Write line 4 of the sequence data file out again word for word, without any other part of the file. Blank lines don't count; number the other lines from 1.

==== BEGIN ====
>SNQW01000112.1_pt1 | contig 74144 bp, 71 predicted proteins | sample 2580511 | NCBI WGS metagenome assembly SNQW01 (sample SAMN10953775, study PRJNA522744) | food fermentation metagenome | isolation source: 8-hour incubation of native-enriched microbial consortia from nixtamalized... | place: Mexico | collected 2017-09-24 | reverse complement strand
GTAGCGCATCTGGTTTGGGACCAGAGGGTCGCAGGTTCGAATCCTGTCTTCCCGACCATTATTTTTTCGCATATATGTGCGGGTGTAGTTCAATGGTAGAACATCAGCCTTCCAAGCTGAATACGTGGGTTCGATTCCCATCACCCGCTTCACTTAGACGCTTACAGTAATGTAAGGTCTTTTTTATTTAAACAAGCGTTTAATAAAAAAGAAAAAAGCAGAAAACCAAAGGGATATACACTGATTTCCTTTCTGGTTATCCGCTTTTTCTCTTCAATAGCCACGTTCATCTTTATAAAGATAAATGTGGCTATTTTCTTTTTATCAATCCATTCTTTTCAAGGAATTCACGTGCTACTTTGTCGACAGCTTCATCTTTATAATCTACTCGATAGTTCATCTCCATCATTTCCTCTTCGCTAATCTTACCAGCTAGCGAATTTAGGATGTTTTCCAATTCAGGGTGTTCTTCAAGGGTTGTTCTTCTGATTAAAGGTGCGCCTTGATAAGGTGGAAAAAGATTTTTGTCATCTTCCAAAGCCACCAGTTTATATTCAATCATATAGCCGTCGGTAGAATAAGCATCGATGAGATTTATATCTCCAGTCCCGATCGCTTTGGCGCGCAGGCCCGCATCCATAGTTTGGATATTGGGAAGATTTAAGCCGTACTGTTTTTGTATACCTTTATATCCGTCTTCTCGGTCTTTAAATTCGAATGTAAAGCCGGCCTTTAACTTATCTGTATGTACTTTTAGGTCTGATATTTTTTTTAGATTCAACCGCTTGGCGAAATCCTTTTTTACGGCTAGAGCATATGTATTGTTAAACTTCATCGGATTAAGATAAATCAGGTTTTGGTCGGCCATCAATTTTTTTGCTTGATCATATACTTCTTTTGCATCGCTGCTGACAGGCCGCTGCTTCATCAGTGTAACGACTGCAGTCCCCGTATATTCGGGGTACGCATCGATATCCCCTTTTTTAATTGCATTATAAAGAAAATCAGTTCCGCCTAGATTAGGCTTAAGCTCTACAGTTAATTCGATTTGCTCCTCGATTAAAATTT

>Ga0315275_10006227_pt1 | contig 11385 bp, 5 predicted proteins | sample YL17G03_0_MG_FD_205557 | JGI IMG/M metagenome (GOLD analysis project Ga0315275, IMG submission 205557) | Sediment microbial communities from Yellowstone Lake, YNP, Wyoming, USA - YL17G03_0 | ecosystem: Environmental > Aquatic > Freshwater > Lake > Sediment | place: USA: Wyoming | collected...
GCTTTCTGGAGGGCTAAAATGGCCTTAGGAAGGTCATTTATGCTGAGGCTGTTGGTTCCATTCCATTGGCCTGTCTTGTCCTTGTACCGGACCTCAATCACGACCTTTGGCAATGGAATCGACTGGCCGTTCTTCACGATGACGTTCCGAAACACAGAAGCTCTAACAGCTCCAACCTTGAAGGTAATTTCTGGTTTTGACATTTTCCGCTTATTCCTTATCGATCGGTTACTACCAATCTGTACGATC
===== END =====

GCTTTCTGGAGGGCTAAAATGGCCTTAGGAAGGTCATTTATGCTGAGGCTGTTGGTTCCATTCCATTGGCCTGTCTTGTCCTTGTACCGGACCTCAATCACGACCTTTGGCAATGGAATCGACTGGCCGTTCTTCACGATGACGTTCCGAAACACAGAAGCTCTAACAGCTCCAACCTTGAAGGTAATTTCTGGTTTTGACATTTTCCGCTTATTCCTTATCGATCGGTTACTACCAATCTGTACGATC